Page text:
Unsung Foot Soldiers   marchers
The Foot Soldier Project for Civil Rights Studies
foot soldiers

FSP Curriculum Guides: Horace T. Ward

Grades 1-3, Horace T. Ward: Footsoldier for Equal Justice

Events in the Life of Horace T. Ward
By watching a section of the documentary the students will learn who Horace T. Ward is and the significance of his role in Black History. The lesson provides students hands-on application with the use of maps, co-operative group work and role-play.

Primary Learning Outcomes (Teachers’ Questions for Students)
Who is Horace T. Ward and what were the major events in his life? What was the chronological order of these events? Which geographic area did these events take place in? How was Horace Ward's life different from our lives now?

Additional Learning Outcomes (Teachers’ Questions for Students)
What is segregation? What is the civil rights movement?

Assessed Georgia Performance Standards

Grade 1 -3: Social Studies

U.S.Geography - Student will find where Georgia is located on a map of the U.S. , and where Lagrange, Athens and the student's own home are located on a map of Georgia .

U. S. History - Student will identify who Horace Ward is and the major events of his life from the film. Student will place events in chronological order. Student will identify 3-5 ways that Ward's life as a boy was different from theirs. (clothes, food, shelter, transportation)

Civics/Government - Students will define segregation and the civil rights movement in the context of U.S. history. Students will describe the relationship between Horace Ward and the civil rights movement.

Procedures/Activities - (web resources included in each step for procedures/activities)

  ** Teachers please note : Due to difference in grade and academic levels, please review all suggested procedures/activities and decide which ones are appropriate for your class.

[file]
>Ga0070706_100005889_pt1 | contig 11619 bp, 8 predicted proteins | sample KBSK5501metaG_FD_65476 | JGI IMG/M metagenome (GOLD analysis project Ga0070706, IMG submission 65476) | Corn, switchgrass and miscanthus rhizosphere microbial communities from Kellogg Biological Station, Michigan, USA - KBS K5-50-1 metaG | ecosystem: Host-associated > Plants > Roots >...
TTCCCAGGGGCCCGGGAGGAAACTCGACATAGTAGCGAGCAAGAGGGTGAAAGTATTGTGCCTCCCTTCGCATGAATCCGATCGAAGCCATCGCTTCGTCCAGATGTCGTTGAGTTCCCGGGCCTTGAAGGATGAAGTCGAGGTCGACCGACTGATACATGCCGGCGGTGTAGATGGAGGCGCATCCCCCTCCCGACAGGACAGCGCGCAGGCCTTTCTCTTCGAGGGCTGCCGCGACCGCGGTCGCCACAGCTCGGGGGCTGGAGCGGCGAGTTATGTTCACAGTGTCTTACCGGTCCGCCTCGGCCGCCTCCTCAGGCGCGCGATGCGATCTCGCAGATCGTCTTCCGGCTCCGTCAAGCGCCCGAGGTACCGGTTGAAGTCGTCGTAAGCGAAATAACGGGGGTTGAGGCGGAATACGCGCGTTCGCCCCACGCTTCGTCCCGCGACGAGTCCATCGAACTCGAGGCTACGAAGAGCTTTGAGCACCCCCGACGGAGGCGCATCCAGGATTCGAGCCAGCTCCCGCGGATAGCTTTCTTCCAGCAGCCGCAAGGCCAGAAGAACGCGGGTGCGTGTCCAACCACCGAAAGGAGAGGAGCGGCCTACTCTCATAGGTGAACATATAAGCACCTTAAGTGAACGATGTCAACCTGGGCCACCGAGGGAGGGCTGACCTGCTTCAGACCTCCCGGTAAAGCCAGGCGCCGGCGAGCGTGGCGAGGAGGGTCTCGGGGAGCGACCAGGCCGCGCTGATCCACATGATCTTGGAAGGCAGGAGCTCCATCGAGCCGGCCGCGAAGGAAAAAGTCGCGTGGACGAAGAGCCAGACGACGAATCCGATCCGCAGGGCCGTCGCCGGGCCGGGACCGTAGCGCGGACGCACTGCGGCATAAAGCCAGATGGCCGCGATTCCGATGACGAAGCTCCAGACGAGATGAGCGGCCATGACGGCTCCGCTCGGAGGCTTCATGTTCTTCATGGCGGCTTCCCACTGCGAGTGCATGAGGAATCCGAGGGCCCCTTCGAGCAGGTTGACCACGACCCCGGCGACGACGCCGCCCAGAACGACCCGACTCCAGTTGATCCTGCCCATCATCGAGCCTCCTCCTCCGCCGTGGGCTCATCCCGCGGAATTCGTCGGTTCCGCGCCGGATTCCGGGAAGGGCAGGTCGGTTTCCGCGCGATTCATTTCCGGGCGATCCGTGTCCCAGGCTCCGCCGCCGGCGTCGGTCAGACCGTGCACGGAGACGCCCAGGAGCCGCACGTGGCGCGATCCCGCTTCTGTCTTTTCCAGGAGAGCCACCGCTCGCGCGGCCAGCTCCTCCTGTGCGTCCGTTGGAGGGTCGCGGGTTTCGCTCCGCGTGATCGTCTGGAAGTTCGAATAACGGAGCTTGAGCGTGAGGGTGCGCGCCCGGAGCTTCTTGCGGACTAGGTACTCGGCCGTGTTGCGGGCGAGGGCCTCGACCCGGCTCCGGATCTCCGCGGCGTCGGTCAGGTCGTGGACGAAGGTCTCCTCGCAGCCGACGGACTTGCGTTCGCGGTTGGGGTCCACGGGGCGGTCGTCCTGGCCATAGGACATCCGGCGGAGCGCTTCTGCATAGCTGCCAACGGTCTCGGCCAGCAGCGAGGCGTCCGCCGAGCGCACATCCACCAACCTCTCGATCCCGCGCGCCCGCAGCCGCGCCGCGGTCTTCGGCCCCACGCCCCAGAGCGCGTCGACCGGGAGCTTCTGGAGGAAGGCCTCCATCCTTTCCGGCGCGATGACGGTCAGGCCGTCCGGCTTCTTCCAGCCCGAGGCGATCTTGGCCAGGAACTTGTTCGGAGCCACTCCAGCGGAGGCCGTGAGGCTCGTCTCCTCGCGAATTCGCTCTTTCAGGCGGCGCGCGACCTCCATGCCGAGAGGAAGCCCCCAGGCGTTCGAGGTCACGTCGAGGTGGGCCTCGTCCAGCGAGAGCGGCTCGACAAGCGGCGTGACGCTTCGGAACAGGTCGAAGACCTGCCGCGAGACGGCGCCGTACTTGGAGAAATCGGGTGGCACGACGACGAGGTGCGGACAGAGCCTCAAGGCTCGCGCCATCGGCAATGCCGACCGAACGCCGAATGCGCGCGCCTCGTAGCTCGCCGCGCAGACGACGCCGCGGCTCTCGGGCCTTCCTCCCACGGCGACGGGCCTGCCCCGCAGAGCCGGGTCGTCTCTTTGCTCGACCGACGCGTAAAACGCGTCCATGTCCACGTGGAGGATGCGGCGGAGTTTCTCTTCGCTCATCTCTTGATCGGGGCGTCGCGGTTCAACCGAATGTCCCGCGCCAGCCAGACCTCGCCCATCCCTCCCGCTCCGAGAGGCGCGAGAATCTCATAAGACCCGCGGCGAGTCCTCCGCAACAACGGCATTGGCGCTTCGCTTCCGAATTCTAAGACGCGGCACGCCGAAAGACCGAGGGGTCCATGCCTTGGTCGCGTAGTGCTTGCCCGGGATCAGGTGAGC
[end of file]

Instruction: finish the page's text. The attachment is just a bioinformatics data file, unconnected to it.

Session 1: Duration: 1 hour

Step 1 : Create KWL Chart with class about civil rights. Create a "What I know" column, and a "What I want to know" column and a "What I learned" column. Lead a class discussion and write down students' answers to the first two questions. This should be kept to return to at the end of the final lesson when students can discuss what they have learned.

Step 2: Read aloud. Choose one book about civil rights and read it to the children or have the children take turns reading it.

Suggested Book List (PDF)

 

Session 2: Duration: 1 hour

Step 1 : Review concepts of civil rights and segregation. A good tool for review is Brainpop: http://www.brainpop.com/socialstudies/seeall/

A few options are Civil rights, Martin Luther King, Jr ., Brown vs. B.O.E ., or Malcolm X

Step 2 : To expand the students' understanding of the concept of segregation, randomly distribute a large sticker to half of the students for them to place on their clothes. Ask all the students who have a sticker to go to one side of the room, and those without to go to the other side. Ask the students how they feel about being divided into these groups. Does it change how they feel about themselves or each other?

Step 3 : With students still divided, give those without stickers one cookie each (or whatever object is appropriate to the class). Ask the class again how they feel about their groups and whether their feelings have now changed.

Step 4 : Bring the class back together and lead a discussion on segregation and its role in the history of the U.S. , particularly the South.

*Resources for teacher: for brief overview of segregation in the southern United States look at the following websites

 

Session 3: Duration: 1 ½ hours

Step 1 : Start the session with the Morning Letter in order to introduce Horace T. Ward.

Morning Letter (PDF)

Step 2 : Students will watch the documentary on Horace T. Ward: Foot Soldier for Justice Part 1 . The entire documentary is 60 minutes. If the teacher would like to show only 30 minutes and focus more specifically on Horace T. Ward, without including the broader context and concepts, the recommended segment is from 07:33 to 35:19.